The title generally bestowed when multiple people head the concom for a science fiction convention, sharing the traditional duties of the chairman. Traditionally, anything that the convention does is the chair's responsibility since responsibility flows upwards.
There are several reasons why a co-chairmanship arrangement might be used:
(1) When there is no one who is fully qualified to chair a convention, the idea of finding two people who each fall short of ideal, but whose strengths are complementary and having them co-chair in the expectation that their weaknesses will cancel and their strengths combine. It usually doesn't work out that way, since it is more common for the individual weaknesses to add up than it is for the individual strengths to add up.
One common problem with co-chairmen is that the committee usually quickly discovers that if Daddy says "no", I can always ask Mommy: unless the co-chairmen coordinate very closely and have complete trust in each others' decisions, this will work. Since that coordination and trust is difficult to achieve and requires high management skills (and if either of the co-chairmen had those skills, they probably would have been appointed as sole chairman), it is common for co-chairmen to divide up responsibility. This cuts down on the ask Mommy/ask Daddy problem, but risks having a dual convention structure where the two sections don't coordinate very well. And, since the problem that the co-chairmanship was created to solve was that neither co-chairman was really up to working on their own, this arrangement usually struggles to achieve mediocrity.
(2) When a group's politics means that there are two competent candidates and neither is willing to let the other chair, a co-chairmanship is sometimes tried. It takes a high degree of maturity on both parts and usually works about as well as can be expected.
(2a) Sometimes the two individuals come from two groups which are running the convention in coalition. This works about as well #2, above, with the added strain of culture clashes.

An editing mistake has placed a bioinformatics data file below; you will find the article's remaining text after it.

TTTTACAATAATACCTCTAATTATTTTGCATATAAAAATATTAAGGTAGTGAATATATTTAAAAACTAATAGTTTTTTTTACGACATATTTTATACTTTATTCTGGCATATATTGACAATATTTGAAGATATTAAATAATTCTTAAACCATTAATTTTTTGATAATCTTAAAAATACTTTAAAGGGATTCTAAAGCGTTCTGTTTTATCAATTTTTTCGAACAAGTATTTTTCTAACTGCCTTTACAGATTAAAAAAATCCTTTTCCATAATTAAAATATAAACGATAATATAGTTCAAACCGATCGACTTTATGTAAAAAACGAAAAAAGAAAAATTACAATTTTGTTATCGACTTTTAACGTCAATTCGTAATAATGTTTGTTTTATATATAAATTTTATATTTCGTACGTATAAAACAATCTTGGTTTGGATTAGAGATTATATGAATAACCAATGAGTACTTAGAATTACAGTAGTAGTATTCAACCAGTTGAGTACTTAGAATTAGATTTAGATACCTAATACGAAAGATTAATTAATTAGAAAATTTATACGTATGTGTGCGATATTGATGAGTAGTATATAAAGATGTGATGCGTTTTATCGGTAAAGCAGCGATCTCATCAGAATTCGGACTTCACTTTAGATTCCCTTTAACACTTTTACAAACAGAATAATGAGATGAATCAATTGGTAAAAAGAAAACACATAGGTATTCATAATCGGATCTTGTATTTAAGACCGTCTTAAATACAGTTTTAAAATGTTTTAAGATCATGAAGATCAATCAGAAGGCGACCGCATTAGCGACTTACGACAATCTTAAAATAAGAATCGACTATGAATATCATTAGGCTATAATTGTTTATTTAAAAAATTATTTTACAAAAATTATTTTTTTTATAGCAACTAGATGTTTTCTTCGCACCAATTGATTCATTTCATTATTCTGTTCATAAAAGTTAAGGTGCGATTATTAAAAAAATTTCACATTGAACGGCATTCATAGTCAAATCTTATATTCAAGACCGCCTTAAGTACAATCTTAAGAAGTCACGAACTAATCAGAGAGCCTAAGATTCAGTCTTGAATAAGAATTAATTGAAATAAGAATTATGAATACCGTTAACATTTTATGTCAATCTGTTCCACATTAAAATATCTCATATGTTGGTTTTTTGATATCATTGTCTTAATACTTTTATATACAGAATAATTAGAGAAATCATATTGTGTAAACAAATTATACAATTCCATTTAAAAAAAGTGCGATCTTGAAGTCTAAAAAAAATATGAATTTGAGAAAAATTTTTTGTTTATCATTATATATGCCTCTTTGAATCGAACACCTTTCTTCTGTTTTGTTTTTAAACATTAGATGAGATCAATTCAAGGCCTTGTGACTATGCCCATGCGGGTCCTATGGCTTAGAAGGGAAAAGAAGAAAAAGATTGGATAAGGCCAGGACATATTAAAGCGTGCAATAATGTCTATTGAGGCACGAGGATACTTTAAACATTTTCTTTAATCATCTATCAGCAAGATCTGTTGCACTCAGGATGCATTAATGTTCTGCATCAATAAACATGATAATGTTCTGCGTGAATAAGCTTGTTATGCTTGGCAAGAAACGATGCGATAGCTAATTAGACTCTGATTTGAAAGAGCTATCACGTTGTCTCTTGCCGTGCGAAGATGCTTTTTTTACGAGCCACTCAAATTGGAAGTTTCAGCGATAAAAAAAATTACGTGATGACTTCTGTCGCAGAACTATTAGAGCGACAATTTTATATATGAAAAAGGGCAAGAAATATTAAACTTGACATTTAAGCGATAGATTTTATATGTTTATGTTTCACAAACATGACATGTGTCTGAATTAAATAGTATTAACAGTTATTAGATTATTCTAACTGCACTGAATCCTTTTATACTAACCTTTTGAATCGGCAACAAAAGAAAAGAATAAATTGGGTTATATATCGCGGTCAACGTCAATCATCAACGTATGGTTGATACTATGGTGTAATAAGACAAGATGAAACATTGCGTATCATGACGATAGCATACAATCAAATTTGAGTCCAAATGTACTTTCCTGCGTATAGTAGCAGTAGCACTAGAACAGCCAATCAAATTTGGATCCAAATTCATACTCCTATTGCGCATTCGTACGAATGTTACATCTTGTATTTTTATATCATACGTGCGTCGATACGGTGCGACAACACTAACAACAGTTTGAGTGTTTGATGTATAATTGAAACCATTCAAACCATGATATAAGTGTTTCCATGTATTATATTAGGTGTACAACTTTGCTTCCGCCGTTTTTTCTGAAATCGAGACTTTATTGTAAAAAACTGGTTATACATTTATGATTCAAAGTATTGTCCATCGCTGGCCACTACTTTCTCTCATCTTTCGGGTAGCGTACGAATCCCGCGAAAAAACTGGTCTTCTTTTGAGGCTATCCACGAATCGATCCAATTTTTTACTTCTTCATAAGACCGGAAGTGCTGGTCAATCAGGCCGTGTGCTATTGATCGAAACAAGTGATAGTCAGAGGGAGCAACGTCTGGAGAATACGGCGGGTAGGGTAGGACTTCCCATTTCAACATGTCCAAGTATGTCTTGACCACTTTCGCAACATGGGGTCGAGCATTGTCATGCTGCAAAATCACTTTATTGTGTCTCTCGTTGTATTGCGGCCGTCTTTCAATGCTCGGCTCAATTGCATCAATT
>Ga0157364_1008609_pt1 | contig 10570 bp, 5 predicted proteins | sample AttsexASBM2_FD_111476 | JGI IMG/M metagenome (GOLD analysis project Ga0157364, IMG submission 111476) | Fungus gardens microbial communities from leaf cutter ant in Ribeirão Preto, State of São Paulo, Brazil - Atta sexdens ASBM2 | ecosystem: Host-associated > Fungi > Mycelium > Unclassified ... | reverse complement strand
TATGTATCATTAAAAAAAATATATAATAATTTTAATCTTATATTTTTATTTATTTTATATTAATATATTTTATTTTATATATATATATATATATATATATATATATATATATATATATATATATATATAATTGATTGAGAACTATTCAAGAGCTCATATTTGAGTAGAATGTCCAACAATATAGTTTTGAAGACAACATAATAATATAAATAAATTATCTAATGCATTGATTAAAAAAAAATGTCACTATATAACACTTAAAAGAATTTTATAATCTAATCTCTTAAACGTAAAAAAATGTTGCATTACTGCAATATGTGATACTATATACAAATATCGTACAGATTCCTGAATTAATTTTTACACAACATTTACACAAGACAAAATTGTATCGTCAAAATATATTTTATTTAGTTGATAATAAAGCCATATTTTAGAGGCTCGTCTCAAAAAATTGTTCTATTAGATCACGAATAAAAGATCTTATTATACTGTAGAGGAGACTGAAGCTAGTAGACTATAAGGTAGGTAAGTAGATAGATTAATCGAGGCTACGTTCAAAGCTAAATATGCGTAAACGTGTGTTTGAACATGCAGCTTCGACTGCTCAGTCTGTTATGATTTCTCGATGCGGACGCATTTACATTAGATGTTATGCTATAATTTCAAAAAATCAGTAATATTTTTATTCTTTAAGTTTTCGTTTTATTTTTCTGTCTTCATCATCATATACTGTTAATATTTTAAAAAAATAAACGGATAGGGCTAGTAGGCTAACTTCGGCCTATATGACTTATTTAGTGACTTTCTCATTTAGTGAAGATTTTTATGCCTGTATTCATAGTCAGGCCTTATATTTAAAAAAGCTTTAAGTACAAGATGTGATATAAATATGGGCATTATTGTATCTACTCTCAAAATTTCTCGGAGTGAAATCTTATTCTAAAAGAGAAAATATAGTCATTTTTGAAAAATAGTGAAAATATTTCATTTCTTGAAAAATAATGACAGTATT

In both cases (1) and (2), it's not uncommon for one of the co-chairmen to become the dominant decision-maker. In case (1), this is usually unfortunate, but in case (2) where both co-chairmen are competent, it can work well as long as ego-bruising is avoided.
(3) Usually, whoever runs the bid committee expects to chair the resulting convention. But the skill-set to run a good bid is not much like the skill-set needed o run a good Worldcon. Appointing a co-chairman (who will actually run things) as a face-saving device can be successful. But this can too-easily devolved back into a split responsibility situation.
(4) Couples can often function successfully as co-chairman as long as their marriage is strong enough, since this eliminates most of the Mommy/Daddy and communications problems.
(5) A candidate relatively new to fandom may get paired with an older, more respected, fan for the sake of assuring voters.
And sometimes any of these possibilities work out. But don't bet on it.
There are three main reasons why split management usually fails:
- The aforementioned Mommy/Daddy problem
- The aforementioned problem where a co-chairmanship allows weak managers to get in over their heads.
- Lack of communications. Any one-shot convention (like Worldcon) requires continuous, effective communications between the levels of the con's management. Experience has shown that when two (or more) people act as joint leadership, and genuinely try to make it work, they spend so much effort communicating with each other that they neglect communication with the rest of the committee. They has out policy between themselves and then tell the rest of the committee -- this is not a good way to retain competent staff nor is it a good way to make use of the expertise elsewhere in the committee.
(But innovative committees are always finding new and different ways to fail.)
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